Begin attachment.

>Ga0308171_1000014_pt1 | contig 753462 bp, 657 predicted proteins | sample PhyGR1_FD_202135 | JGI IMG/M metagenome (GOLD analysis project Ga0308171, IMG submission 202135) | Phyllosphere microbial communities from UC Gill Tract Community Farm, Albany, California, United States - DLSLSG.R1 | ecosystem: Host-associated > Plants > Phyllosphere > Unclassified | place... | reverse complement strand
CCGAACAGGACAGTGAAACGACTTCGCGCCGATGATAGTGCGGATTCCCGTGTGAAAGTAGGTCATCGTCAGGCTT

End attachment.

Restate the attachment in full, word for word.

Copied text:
>Ga0308171_1000014_pt1 | contig 753462 bp, 657 predicted proteins | sample PhyGR1_FD_202135 | JGI IMG/M metagenome (GOLD analysis project Ga0308171, IMG submission 202135) | Phyllosphere microbial communities from UC Gill Tract Community Farm, Albany, California, United States - DLSLSG.R1 | ecosystem: Host-associated > Plants > Phyllosphere > Unclassified | place... | reverse complement strand
CCGAACAGGACAGTGAAACGACTTCGCGCCGATGATAGTGCGGATTCCCGTGTGAAAGTAGGTCATCGTCAGGCTT